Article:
Not that it’s news to those of us who have it, but it’s good to be validated!
Fibromyalgia often has been misdiagnosed as arthritis or even a psychological issue. Increasingly, though, the scientific knowledge about fibromyalgia is growing, and a new paper from the University of Michigan Health System says there are “overwhelming data” that the condition is real, is characterized by a lower pain threshold and is associated with genetic factors that can make some people more likely to develop fibromyalgia. …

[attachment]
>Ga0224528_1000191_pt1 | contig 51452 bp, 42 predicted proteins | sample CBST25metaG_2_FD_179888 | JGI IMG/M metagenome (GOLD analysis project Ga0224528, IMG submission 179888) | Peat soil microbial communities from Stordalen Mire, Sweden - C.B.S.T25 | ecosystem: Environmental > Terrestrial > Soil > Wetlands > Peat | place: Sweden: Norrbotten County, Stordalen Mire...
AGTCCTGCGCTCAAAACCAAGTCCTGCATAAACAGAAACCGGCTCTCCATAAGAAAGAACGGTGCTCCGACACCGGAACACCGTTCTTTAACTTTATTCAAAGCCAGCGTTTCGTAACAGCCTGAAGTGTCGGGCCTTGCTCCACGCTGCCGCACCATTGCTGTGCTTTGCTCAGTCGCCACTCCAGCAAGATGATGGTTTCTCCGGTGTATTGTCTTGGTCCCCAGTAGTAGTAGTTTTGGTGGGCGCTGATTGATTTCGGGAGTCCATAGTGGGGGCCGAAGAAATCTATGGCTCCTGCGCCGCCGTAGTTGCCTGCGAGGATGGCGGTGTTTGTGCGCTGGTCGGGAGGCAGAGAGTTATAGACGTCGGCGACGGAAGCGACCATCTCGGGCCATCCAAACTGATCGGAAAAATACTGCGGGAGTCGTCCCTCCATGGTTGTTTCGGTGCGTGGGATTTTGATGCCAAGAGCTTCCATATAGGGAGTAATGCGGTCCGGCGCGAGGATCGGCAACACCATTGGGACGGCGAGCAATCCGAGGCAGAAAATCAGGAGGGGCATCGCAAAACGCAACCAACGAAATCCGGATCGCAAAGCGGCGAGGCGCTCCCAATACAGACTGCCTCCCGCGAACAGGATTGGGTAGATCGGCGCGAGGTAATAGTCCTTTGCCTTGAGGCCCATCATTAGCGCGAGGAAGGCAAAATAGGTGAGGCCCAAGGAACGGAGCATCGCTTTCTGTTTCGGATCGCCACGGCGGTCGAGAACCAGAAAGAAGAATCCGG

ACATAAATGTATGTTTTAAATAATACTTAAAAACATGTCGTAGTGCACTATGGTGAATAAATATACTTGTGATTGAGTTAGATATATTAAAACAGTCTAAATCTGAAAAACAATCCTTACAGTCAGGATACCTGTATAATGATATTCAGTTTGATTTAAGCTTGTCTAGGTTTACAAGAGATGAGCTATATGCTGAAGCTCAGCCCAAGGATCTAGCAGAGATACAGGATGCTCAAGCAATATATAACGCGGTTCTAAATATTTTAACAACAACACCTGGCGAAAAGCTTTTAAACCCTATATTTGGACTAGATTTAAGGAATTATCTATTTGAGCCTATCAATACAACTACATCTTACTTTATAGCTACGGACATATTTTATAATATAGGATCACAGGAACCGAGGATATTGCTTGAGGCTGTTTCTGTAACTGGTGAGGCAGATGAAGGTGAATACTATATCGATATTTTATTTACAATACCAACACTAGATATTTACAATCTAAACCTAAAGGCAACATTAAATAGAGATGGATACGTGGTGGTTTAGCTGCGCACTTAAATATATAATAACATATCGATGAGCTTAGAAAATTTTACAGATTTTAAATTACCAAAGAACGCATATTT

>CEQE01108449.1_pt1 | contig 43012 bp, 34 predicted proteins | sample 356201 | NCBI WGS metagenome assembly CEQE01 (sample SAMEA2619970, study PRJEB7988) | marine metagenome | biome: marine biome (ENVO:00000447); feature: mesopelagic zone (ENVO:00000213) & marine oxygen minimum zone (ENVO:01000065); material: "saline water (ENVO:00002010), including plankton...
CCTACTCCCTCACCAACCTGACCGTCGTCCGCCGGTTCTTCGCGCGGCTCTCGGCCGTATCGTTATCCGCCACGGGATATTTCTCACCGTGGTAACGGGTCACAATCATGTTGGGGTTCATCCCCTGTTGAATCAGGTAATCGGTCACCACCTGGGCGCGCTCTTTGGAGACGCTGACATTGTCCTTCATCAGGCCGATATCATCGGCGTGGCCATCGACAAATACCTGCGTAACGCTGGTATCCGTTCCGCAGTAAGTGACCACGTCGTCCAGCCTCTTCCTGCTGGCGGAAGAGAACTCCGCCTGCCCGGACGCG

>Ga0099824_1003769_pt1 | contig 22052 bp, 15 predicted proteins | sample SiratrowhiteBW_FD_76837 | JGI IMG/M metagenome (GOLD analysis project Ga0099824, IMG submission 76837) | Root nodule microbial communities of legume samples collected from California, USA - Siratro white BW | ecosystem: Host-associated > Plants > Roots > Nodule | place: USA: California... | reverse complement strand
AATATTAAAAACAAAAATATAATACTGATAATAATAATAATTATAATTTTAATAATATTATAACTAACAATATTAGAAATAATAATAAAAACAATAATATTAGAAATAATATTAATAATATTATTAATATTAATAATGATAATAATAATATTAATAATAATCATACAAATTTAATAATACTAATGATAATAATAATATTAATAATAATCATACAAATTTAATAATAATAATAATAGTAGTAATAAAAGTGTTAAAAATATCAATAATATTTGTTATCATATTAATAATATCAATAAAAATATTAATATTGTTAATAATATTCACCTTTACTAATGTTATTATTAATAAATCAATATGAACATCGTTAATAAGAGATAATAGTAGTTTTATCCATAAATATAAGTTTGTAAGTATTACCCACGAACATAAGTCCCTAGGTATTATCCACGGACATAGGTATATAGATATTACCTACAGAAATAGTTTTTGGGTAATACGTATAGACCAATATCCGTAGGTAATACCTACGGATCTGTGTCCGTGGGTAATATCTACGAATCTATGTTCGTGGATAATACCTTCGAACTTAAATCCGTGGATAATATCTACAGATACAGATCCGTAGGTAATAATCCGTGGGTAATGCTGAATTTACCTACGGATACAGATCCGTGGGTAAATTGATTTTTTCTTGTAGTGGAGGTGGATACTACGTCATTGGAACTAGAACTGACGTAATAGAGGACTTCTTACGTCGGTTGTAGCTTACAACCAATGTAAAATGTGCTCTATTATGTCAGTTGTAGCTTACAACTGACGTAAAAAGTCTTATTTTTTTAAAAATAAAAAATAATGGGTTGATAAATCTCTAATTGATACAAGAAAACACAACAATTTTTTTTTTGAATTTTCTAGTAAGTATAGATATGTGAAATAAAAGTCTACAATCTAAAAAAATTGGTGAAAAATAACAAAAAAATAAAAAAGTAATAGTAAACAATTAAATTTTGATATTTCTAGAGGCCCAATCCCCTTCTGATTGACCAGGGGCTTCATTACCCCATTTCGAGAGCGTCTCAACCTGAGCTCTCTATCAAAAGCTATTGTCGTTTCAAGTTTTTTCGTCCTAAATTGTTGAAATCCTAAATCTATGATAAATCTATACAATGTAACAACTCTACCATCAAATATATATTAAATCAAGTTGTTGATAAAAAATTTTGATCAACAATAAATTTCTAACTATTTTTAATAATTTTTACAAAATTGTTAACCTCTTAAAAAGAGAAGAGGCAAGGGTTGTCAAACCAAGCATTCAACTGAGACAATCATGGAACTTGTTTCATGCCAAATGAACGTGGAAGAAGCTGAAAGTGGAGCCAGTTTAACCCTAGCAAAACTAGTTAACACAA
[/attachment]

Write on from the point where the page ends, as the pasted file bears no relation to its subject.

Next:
“It is time for us to move past the rhetoric about whether these conditions are real, and take these patients seriously as we endeavor to learn more about the causes and most effective treatments for these disorders,” says Richard E. Harris, Ph.D., research investigator in the Division of Rheumatology at the U‑M Medical School’s Department of Internal Medicine and a researcher at the U‑M Health System’s Chronic Pain and Fatigue Research Center.
The name of one of the authors of the paper, Dr. Daniel J. Clauw, will be familiar to many of you from other studies on fibromyalgia. He says that, “In people without pain, these structures encode pain sensations normally. In people with fibromyalgia, the neural activity increased. These studies indicate that fibromyalgia patients have abnormalities within their central brain structures.”